Algeria, Egypt, Ghana, and Nigeria are among other African countries who have paid space powers to launch one or more satellites for them. South Africa negotiated the African Resources Monitoring Constellation, for each to share data with the others.

What of the future?

There’s much more to come.

Elon Musk’s proposals to build a town the size of Oudtshoorn (a small city in South Africa) on Mars every 26 months have grabbed the headlines.

Without headlines and much fanfare, meanwhile, one Indian research programmecompleted the number-crunching, concept calculations for a spaceplane which could take off and land on runways, but also reach orbit. They named it Hyperplane, with a smaller technology demonstrator called Avatar.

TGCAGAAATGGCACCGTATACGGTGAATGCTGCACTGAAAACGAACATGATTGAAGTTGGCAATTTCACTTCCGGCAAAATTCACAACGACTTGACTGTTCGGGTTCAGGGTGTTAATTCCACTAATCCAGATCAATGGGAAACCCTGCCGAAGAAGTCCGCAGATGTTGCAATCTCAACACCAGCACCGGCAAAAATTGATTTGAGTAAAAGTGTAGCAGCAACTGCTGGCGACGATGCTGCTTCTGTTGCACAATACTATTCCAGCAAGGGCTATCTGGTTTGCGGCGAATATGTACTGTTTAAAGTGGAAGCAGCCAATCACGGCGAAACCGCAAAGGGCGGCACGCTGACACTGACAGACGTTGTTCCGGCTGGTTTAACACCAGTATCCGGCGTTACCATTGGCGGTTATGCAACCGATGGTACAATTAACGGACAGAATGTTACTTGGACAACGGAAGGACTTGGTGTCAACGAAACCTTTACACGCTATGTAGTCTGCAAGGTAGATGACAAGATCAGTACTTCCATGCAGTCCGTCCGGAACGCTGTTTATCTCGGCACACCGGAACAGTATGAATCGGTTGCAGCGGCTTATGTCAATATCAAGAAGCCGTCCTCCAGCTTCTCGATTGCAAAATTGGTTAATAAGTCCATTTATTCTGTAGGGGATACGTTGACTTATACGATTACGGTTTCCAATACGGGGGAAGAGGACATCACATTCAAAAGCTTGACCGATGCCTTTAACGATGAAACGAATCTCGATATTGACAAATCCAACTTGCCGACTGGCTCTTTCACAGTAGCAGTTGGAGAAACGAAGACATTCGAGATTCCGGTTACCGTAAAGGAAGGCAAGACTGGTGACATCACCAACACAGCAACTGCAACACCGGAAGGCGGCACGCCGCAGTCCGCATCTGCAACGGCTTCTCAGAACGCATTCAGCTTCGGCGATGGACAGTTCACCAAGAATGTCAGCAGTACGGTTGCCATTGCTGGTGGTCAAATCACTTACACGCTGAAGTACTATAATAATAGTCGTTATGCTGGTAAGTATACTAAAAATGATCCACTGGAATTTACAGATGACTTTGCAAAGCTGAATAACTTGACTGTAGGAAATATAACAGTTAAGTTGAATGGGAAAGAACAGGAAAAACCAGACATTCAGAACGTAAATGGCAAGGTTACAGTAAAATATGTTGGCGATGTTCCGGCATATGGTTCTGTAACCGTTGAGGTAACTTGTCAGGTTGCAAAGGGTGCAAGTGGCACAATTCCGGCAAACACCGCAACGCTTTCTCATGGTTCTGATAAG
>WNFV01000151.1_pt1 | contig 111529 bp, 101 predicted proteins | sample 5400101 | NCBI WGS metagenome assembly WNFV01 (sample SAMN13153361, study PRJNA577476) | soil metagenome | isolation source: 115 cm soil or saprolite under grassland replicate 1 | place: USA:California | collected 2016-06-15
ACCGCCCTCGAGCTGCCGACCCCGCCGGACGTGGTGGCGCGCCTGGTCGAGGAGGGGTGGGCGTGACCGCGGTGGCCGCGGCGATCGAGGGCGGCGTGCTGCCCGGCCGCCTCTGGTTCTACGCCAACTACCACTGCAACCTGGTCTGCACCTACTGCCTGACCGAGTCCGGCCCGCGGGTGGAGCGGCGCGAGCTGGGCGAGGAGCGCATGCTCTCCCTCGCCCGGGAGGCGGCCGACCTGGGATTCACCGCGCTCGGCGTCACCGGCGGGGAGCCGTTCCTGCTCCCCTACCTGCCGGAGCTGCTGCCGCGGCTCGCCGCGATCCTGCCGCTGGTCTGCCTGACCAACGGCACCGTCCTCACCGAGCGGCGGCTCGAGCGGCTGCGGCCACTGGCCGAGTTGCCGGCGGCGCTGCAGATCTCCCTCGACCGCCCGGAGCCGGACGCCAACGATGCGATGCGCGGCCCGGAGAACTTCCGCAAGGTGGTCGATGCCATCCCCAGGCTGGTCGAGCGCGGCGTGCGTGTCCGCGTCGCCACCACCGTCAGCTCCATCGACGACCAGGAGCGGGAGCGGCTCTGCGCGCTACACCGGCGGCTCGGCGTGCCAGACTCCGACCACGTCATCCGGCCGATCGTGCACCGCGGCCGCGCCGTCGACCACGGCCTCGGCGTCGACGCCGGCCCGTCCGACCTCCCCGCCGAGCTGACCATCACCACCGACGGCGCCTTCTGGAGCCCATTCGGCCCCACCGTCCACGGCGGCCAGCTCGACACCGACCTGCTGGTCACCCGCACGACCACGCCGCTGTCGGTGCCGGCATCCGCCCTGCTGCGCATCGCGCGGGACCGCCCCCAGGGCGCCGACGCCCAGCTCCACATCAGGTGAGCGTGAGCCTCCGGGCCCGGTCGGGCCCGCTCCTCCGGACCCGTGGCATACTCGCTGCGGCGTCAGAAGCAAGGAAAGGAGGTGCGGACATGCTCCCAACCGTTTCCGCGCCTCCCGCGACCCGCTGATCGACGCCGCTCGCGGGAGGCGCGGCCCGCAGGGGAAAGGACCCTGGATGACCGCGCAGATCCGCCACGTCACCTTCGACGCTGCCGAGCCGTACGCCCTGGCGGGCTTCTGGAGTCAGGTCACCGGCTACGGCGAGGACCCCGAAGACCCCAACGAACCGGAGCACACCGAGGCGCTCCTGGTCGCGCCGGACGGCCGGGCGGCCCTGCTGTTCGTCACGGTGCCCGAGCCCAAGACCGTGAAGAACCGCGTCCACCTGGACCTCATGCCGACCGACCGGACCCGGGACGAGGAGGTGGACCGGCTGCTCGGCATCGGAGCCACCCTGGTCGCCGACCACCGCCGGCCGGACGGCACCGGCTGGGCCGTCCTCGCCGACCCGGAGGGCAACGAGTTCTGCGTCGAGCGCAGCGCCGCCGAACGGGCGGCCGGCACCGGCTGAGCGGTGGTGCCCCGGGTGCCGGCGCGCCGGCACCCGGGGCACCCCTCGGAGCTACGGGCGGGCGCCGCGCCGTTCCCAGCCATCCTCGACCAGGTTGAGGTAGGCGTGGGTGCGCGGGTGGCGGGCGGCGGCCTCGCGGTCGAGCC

Hyperplane would make an ideal project to be partnered by countries in either the IBSA (India-Brazil-South Africa) or BRICS (Brazil, Russia, India, China, South Africa) alliances.

South Africa has niche aerospace capabilities in avionics, hi-tech composite materials, and sensors. The Overberg Test Range, with its embedded Air Force Test Flight Development Centre, is ideal for the test programme of what would be 25 and 100 ton drones.

Brazil’s Embraer, the world’s third largest aircraft manufacturer, can clearly be drawn in, while Russia, India, and China have all the research and development capabilities needed. Brazil, India, and China can also provide all the capital needed.

Now it’s over to farsighted diplomats and those on the relevant parliamentary committees to revive and complete this Indian project – and give Elon Musk a run for his money.